There is nothing apparent in the legislative history to establish that by repealing RSA chapter 632, the legislature intended to eliminate the rape element of the first-degree murder statute. In fact, as the trial court correctly stated, the conduct prohibited under the former rape statute is also specifically prohibited under the aggravated felonious sexual assault statute. Compare RSA 632:1 (1974) with RSA 632-A:2 (1996). Accordingly, we concur with the trial court that the legislature’s failure to remove the word "rape" from RSA 630:1-a, I(b)(1) when it repealed RSA chapter 632 was an oversight and did not nullify that provision of the first-degree murder statute. To interpret the statute otherwise would elevate form over substance. We therefore uphold the trial court’s denial of the defendant’s motion to dismiss.


III. Scientific Reliability of PCR-Based STR DNA testing

Finally, the defendant argues that the trial court erred in admitting the results of PCR-based STR DNA testing at trial. Although we have adopted the test set forth in Daubert v. Merrell Dow Pharmaceuticals, Inc., 509 U.S. 579 (1993), for determining the admissibility of scientific evidence, see Baker Valley Lumber v. Ingersoll-Rand, 148 N.H. 609, 614 (2002), both parties stipulated that, for the purposes of this case, the proper standard for determining the scientific admissibility of PCR-based STR DNA testing is that set forth in Frye v. United States. To be admissible under Frye, we require: 1) general acceptance in the relevant scientific community of the scientific theory or principle; and 2) general acceptance in the relevant scientific community of the techniques, experiments, or procedures applying that theory or principle. State v. Vandebogart (DNA), 136 N.H. 365, 376 (1992). We review the trial court’s rulings on evidentiary matters, including those regarding the reliability of novel scientific evidence, with considerable deference, and will reverse the court’s decision only if its exercise of discretion is unsustainable. See State v. Hungerford, 142 N.H. 110, 117 (1997); see also State v. Lambert, 147 N.H. 295, 296 (2001) (explaining unsustainable exercise of discretion standard). When the reliability or general acceptance of novel scientific evidence is not likely to vary according to the circumstances of a particular case, however, we review that evidence independently. Hungerford, 142 N.H. at 117; see also Vandebogart (DNA), 136 N.H. at 376.

Because we have previously discussed the general theory underlying DNA profiling, see State v. Vandebogart, 139 N.H. 145, 152-54 (1994); Vandebogart (DNA), 136 N.H. at 368-73, we begin our discussion with a brief overview of PCR-based STR DNA testing. In doing so, we refer to the trial court’s extensive and detailed explanation as well as the testimony received at the Frye hearings and applicable case law.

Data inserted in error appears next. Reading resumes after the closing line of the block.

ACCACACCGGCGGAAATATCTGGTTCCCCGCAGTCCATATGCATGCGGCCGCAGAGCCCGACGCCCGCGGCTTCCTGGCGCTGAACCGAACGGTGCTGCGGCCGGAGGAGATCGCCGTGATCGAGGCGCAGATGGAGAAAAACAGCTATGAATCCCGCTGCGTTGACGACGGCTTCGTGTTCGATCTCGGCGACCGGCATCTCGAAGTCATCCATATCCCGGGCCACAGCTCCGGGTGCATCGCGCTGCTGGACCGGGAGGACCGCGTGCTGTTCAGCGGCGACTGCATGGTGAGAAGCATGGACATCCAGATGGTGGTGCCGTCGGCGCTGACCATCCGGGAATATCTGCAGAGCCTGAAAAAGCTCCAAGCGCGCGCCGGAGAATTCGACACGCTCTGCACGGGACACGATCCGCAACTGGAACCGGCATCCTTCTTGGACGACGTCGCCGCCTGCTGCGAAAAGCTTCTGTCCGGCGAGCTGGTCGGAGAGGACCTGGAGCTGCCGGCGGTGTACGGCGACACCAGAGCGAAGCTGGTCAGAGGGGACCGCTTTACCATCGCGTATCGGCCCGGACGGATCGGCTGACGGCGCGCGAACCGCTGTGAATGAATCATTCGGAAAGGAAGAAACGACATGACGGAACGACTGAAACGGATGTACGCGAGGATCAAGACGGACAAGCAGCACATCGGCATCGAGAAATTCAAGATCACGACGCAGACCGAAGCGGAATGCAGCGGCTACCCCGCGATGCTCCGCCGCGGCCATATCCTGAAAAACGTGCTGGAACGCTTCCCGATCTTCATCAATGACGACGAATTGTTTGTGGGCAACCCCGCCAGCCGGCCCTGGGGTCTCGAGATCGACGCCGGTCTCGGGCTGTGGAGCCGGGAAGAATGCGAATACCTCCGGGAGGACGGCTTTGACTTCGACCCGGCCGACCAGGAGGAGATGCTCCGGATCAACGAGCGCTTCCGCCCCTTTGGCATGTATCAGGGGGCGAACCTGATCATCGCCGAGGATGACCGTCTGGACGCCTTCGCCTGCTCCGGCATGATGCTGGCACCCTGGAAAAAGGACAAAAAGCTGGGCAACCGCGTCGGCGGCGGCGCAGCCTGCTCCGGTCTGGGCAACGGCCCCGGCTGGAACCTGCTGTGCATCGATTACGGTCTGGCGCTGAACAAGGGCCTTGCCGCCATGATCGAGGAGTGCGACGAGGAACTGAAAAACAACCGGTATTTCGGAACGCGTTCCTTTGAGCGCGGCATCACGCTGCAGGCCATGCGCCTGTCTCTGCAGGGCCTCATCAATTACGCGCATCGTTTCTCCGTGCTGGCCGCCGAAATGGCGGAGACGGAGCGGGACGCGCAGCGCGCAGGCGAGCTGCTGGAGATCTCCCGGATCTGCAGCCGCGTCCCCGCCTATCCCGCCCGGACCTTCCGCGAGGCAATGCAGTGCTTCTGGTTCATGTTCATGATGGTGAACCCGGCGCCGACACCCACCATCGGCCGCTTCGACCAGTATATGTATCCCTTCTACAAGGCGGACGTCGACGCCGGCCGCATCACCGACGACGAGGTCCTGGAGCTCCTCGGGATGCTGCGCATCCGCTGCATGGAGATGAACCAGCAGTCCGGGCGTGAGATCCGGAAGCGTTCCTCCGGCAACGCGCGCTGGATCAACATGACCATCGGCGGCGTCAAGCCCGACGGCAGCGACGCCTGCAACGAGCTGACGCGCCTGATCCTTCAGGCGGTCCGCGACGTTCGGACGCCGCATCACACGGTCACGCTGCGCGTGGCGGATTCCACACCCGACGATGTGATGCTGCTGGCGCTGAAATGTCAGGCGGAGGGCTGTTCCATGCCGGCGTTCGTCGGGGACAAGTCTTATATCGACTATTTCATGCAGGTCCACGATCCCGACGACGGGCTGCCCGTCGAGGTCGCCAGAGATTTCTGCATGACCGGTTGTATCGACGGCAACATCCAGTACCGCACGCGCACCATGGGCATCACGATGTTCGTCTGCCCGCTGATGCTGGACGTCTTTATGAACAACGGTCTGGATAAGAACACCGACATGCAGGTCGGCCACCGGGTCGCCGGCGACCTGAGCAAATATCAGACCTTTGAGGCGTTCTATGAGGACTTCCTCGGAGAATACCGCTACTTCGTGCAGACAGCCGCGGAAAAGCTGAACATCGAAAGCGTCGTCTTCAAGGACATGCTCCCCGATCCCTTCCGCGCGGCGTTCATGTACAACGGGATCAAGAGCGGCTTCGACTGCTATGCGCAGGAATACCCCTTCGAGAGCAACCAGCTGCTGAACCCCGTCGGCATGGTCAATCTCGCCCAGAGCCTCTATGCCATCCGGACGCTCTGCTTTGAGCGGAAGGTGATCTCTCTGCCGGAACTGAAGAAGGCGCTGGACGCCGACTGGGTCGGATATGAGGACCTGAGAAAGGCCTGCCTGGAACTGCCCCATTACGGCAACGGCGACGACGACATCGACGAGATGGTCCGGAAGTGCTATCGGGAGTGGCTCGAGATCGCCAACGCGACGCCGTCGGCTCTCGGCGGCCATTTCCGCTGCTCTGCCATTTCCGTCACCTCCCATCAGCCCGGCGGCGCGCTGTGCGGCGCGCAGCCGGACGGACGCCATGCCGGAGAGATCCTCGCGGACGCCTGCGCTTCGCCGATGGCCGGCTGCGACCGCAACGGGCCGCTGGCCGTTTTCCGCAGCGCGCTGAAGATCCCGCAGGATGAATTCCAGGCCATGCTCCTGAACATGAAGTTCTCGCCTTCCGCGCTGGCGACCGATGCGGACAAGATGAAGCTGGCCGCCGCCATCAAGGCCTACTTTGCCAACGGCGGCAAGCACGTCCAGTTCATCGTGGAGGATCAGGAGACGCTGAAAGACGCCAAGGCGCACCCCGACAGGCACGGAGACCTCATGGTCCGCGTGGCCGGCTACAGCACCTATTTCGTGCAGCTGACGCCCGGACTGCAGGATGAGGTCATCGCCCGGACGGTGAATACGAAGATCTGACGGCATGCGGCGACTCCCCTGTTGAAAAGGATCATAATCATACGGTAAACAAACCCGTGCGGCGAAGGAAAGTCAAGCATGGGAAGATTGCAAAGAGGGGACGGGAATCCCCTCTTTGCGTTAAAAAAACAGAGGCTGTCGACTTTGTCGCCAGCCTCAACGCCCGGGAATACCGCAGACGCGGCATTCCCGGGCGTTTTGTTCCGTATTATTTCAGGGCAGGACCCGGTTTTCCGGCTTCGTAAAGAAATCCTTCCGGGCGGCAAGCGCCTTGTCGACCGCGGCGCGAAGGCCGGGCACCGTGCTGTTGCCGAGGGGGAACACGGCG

As with other forms of DNA testing, the PCR-based STR method begins with the extraction of DNA from a sample. The strands of DNA are then split in half using heat application and small segments are duplicated using the PCR technique. The PCR method refers to the amplification of DNA material where a chemical reaction takes place in which polymerase, an enzyme, is used to copy a specific DNA location so that the particular DNA region can be typed and compared to DNA of a known sample. The PCR procedure duplicates the DNA segments to the point where they are numerous enough to be measured by a process that involves: 1) tagging the relevant DNA segments with fluorescent dye; 2) scanning the sample containing the tagged DNA segments with a laser; and 3) recording the results of the laser scan by computer. The PCR method allows an analyst to obtain a DNA profile from a smaller amount of DNA than previously available using restriction fragment length polymorphism (RFLP) testing, the profiling technique examined in Vandebogart (DNA). See Vandebogart (DNA), 136 N.H. at 370-73.

STR testing, which involves the testing of DNA at three or more genetic markers, is a subtype of the PCR method. See People v. Hill, 107 Cal. Rptr. 2d 110, 117 (Ct. App. 2001). The PCR-based STR testing in this case involved the use of thirteen segments, or loci, of DNA. These thirteen loci are the same ones that are used in the federal DNA database known as the combined DNA index system. At each locus, an individual’s genetic code contains a combination of chemical markers organized into a pattern. These chemical patterns repeat themselves and these repeats can be chemically cut apart from one another. At any particular chromosomal locus, an individual will have a characteristic inherited from each of his or her parents, known as an allele. Further, at any given locus, a person will have DNA with a specific number of repeats of these alleles from each parent. Thus, for example, a person’s PCR-based STR DNA profile for a particular DNA locus could contain a ten-repeat allele from his or her mother and a twelve-repeat allele from his or her father. STR testing involves the examination of short repeats and distinguishes between individuals by comparing the number of repeats at certain loci.

In performing the PCR-based STR testing, Cellmark used commercial test kits manufactured by Perkin-Elmer/Applied Biosystems known as the "Profiler Plus" and "Cofiler." These test kits contain synthetic primers and enzymes that facilitate DNA amplification and DNA typing at the thirteen loci. Cellmark also used a machine called the ABI Prism 310 Genetic Analyzer, which marks the DNA using fluorescent dyes and separates the copied DNA by length. The results from this procedure are then printed in the form of peaks on a graph known as an electropherogram, which is interpreted by a DNA analyst. If the pattern of repeats in the known DNA strand matches the pattern in the questioned strand, the analyst reports that the donor of the known sample cannot be conclusively eliminated as the source of the questioned sample. Similar to RFLP testing, the analyst performs a statistical calculation to quantify the significance of the similarity between the known and questioned samples.